Yes; “The love of money is a root of all kinds of evil: which some reaching after have been led astray from the faith, and have pierced themselves through with many sorrows.”

source

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6 thoughts on “The Sabbath was Made for Man

  1. Since there are those of us who are neither Sabbatarians nor Atheists, his entire argument must be wrong. What he needed to show is a recorded commandment for Adam to “cease” on the seventh day. No such commandment exists. Additionally, Adam needed no such rest until after the fall. It was not until then that his labor became toilsome.

    It is only necessary to posit that the Sabbath was a creation ordinance if we assume the Ten Commandments were God’s absolute, universal, moral law for all of time. Only if that is true must we insist that the Sabbath commandment obtained at the moment of Adam’s creation. Additionally, if that is true, how could Paul describe the Gentiles as “those who do not have the law?”

  2. I believe the type has been fulfilled. Consider the following:

    4:10 for whoever has entered God’s rest has also rested from his works as God did from his.

    We rest from our works because we are in him who has rested from his works. The Father is satisfied with him, and because we are in him, we rest in the knowledge that he is satisfied with us. Christ is our Sabbath rest. He is better than Moses and Joshua because he grants us a rest they were unable to give. What a blessed experience to rest in the knowledge that even God himself could ask no more of us than he has already exacted from Jesus.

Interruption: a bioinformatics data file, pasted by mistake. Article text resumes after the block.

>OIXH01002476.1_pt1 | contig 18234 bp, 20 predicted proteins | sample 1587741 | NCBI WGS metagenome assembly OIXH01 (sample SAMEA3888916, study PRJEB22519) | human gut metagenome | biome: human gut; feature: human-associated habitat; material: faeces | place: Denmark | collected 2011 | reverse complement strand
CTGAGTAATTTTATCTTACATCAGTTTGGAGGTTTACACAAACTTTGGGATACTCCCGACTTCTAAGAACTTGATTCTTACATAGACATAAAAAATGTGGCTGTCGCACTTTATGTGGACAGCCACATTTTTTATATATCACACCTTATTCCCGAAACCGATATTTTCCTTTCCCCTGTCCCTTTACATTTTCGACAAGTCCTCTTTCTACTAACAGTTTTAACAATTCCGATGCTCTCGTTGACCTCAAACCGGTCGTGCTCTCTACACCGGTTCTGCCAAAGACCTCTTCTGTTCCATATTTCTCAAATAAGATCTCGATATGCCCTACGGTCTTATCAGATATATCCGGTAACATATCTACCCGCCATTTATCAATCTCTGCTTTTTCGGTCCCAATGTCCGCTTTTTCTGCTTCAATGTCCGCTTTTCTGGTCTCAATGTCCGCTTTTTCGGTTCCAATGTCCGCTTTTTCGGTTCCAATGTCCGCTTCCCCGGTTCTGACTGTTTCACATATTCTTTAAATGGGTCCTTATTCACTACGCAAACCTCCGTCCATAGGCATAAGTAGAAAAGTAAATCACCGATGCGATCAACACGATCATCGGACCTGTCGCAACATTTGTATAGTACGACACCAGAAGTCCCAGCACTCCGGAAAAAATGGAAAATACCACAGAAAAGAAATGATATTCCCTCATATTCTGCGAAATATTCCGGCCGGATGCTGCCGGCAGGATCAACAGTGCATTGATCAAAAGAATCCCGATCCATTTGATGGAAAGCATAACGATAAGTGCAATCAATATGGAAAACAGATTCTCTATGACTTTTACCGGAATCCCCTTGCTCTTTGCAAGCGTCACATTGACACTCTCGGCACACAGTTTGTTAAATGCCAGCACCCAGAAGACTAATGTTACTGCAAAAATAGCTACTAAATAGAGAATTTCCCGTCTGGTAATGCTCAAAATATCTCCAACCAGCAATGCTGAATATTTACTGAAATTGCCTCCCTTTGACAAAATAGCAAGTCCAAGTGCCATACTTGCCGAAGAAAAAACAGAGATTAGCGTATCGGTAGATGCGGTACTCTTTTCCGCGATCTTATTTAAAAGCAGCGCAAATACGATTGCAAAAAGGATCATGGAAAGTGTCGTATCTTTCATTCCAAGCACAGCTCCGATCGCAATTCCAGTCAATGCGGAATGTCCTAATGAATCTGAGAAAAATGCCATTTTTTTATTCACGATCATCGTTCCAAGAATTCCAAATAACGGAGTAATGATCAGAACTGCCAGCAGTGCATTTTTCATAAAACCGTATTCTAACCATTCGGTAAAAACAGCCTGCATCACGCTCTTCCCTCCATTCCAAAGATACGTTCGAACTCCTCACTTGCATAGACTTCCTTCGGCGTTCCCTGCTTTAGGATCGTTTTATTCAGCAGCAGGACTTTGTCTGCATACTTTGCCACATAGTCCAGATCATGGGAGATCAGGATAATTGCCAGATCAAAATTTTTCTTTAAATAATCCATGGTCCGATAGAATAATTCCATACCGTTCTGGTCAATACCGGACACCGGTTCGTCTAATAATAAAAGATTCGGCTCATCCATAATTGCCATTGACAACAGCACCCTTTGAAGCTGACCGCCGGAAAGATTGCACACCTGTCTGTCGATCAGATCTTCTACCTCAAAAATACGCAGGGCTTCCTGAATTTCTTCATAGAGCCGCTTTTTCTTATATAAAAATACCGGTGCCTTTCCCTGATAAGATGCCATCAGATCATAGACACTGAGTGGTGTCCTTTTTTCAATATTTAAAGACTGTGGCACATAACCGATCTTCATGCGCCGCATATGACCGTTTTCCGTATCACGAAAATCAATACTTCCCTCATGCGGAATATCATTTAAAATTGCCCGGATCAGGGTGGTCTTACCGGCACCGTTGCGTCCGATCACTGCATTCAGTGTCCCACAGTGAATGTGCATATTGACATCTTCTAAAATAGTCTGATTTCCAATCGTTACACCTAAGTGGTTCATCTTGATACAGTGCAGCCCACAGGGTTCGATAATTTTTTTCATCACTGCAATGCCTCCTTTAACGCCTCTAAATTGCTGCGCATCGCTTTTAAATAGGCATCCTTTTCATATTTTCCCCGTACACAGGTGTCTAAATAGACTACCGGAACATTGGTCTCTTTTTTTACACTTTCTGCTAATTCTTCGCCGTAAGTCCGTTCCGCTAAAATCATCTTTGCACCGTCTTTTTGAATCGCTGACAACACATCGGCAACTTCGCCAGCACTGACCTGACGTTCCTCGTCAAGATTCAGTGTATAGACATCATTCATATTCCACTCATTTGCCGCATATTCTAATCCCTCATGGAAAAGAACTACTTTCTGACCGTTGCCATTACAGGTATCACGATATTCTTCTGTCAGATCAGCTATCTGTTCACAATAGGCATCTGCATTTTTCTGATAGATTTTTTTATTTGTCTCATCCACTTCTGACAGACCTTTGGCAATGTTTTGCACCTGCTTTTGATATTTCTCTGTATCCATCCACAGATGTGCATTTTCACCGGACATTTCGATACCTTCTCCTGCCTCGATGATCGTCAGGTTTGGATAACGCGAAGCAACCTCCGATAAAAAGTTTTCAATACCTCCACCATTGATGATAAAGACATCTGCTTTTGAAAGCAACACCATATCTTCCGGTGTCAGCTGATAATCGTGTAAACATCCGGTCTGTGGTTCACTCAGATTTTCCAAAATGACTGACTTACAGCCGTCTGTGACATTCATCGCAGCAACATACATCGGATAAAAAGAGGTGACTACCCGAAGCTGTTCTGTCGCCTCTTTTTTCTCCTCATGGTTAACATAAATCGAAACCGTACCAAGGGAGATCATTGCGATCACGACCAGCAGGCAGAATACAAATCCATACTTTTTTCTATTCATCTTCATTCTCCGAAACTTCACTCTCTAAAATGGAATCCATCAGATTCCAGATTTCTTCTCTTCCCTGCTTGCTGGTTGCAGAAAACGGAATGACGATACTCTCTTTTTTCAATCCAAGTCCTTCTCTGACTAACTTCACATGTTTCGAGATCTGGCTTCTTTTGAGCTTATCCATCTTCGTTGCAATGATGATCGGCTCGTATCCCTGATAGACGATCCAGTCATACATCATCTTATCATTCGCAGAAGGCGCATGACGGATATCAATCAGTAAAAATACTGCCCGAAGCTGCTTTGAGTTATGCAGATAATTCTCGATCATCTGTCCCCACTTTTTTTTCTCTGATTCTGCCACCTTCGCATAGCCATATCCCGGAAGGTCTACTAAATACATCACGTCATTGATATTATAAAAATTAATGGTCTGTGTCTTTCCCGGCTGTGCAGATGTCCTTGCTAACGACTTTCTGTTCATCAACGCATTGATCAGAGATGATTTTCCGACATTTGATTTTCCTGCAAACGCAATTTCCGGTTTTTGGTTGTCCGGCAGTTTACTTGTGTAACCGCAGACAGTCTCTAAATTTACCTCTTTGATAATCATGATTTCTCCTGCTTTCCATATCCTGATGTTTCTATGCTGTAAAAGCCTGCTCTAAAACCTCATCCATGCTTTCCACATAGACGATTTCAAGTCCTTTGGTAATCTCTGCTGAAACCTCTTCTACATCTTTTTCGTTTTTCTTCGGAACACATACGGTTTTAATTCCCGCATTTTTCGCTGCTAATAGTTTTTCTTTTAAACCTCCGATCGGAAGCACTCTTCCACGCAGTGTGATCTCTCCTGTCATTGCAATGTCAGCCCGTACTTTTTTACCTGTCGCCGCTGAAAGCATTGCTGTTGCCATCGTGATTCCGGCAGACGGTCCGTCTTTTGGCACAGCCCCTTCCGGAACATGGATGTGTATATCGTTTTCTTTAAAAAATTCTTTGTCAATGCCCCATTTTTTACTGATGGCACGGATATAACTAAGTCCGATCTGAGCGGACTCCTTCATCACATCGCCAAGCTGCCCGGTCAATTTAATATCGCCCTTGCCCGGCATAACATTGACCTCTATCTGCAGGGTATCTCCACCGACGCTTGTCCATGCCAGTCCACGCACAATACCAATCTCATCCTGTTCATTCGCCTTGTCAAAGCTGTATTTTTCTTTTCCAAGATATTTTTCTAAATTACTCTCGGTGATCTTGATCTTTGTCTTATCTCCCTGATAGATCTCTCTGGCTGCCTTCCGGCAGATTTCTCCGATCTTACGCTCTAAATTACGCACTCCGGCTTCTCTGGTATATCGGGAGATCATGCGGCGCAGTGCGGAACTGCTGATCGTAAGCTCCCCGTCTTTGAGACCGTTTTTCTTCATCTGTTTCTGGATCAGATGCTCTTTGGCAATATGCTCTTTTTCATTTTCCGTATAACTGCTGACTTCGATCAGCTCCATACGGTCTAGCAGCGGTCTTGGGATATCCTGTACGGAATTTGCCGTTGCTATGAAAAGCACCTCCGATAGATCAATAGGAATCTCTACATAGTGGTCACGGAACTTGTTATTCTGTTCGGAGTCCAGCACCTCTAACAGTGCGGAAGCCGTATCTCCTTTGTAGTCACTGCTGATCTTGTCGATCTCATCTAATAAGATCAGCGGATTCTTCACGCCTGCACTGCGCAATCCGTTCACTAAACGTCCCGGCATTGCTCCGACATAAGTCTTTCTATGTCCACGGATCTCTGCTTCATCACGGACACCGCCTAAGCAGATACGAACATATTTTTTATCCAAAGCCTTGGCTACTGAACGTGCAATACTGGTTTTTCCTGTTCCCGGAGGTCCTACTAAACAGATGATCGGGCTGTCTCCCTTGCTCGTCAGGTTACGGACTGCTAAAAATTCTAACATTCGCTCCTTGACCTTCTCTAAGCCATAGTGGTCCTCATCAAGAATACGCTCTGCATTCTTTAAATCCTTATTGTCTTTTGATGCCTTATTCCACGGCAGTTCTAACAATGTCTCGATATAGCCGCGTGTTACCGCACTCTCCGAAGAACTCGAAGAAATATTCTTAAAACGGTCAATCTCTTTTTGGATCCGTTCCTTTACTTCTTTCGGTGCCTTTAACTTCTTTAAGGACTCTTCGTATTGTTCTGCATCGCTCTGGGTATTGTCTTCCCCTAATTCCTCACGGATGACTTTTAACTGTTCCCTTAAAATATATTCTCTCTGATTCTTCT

4:11 Let us therefore strive to enter that rest, so that no one may fall by the same sort of disobedience.

    Note that disobedience and faithlessness are always found together. An unbelieving man, will be a disobedient man. Failure to enter God’s rest in Christ, because an act of unbelief, is an act of disobedience. The burden of this exhortation is not that they should be more diligent in the performance of those works by which they might please God. He is not instructing them to show greater evidence of their conversion by being more obedient to the Law. “Striving” or “Laboring” to enter that rest in this context means showing enduring diligence in their believing attachment to Christ in whom alone they have rest. Matthew Henry’s Commentary states this truth well in these words, “ The end proposed-rest spiritual and eternal, the rest of grace here and glory hereafter—in Christ on earth, with Christ in heaven.”

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    • Thank you for your comment gracewriter. What do you make of the WCF’s use of “Good and Necessary Consequence?” Wouldn’t the Lord’s Day Sabbath be considered a “Good and Necessary Consequence?”

      Thank you.

      • In my view, consequences are only “good and necessary” if they are founded on sound presuppositions. Though I believe there are clear areas of continuity between the Old and New Covenants, the emphasis of the New Testament Scriptures comes down strongly on the side of discontinuity.

        In my view, the Westminster documents unnecessarily flattened out the distinctives between the covenants. The continuity between them is that of type to antitype. There is always a heightening from the type to the fulfillment. In other words, the fulfillment is always superior to the type. It is not a day of ceasing that continues, but a ceasing from our works as the ground of our acceptance before God. Christ is the believer’s Sabbath rest.

        Old Testament rites are not replaced by New Testament rites but by the realities to which those rites pointed.

      • I agree with you gracewriter but would apply the same principles to paedobaptism. The baptizing of infants is not commanded and it is not a “good and necessary consequence” drawn from scripture.

        Have a good Lord’s Day tomorrow.

        j